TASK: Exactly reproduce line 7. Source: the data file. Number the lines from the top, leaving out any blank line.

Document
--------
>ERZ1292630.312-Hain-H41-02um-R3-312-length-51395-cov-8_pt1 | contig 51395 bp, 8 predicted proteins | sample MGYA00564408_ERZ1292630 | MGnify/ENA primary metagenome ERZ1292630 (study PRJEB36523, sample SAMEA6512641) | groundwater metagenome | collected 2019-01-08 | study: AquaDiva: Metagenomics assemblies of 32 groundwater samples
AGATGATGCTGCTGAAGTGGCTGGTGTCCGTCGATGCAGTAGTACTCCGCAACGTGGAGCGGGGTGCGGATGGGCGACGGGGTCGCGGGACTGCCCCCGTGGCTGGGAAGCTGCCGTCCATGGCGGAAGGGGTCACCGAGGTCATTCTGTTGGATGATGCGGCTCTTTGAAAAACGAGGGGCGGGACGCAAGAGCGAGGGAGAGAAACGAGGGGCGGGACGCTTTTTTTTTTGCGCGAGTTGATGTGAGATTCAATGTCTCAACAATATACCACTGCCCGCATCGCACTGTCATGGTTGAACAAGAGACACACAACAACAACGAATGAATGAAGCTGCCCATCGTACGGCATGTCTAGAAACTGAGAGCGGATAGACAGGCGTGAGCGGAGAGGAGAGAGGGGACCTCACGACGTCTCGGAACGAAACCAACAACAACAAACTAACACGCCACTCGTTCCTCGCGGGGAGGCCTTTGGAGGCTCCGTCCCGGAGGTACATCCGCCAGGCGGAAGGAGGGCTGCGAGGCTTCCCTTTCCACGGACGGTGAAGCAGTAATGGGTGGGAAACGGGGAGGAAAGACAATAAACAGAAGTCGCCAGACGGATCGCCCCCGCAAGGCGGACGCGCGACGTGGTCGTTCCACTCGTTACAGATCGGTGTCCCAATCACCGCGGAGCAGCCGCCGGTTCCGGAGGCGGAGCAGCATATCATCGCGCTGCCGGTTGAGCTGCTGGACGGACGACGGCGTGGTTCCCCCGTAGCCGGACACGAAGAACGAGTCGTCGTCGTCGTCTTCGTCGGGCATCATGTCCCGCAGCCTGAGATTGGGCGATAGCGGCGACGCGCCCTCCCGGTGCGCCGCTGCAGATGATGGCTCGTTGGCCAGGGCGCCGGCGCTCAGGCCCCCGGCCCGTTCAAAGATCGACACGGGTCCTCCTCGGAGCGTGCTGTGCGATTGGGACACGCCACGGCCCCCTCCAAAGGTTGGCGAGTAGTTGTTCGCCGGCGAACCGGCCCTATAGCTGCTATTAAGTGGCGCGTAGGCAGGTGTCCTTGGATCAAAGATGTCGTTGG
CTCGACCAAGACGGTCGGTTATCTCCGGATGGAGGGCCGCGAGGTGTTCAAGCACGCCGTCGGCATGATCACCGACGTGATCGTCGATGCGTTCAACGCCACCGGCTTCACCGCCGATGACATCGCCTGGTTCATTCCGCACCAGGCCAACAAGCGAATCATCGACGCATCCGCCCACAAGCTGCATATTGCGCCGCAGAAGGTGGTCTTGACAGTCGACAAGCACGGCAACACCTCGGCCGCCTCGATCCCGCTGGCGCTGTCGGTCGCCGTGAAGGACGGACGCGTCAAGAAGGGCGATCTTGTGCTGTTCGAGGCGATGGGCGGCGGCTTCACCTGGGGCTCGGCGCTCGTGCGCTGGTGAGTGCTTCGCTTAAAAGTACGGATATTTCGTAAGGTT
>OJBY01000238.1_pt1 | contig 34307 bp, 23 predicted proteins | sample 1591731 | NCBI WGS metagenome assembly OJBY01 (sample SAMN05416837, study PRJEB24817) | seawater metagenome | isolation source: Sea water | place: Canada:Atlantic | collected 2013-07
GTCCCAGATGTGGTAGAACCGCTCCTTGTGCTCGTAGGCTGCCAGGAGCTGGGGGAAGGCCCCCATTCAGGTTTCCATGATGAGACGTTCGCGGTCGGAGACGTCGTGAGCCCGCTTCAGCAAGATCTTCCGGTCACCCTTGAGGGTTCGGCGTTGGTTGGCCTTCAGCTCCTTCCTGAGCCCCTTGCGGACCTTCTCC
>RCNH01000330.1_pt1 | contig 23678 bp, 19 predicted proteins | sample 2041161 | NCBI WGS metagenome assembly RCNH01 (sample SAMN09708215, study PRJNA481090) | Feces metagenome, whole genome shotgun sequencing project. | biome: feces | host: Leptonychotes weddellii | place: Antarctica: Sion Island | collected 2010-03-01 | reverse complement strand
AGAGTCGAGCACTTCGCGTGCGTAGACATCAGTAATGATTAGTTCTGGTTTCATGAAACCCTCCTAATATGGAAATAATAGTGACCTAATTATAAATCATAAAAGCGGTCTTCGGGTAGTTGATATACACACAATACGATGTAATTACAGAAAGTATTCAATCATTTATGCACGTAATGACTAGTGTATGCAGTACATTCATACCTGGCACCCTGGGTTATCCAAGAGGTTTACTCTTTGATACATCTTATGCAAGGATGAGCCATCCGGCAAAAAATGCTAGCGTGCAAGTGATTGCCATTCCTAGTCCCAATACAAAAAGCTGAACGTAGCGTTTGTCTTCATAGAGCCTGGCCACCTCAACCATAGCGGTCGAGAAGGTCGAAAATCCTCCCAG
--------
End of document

AGAGTCGAGCACTTCGCGTGCGTAGACATCAGTAATGATTAGTTCTGGTTTCATGAAACCCTCCTAATATGGAAATAATAGTGACCTAATTATAAATCATAAAAGCGGTCTTCGGGTAGTTGATATACACACAATACGATGTAATTACAGAAAGTATTCAATCATTTATGCACGTAATGACTAGTGTATGCAGTACATTCATACCTGGCACCCTGGGTTATCCAAGAGGTTTACTCTTTGATACATCTTATGCAAGGATGAGCCATCCGGCAAAAAATGCTAGCGTGCAAGTGATTGCCATTCCTAGTCCCAATACAAAAAGCTGAACGTAGCGTTTGTCTTCATAGAGCCTGGCCACCTCAACCATAGCGGTCGAGAAGGTCGAAAATCCTCCCAG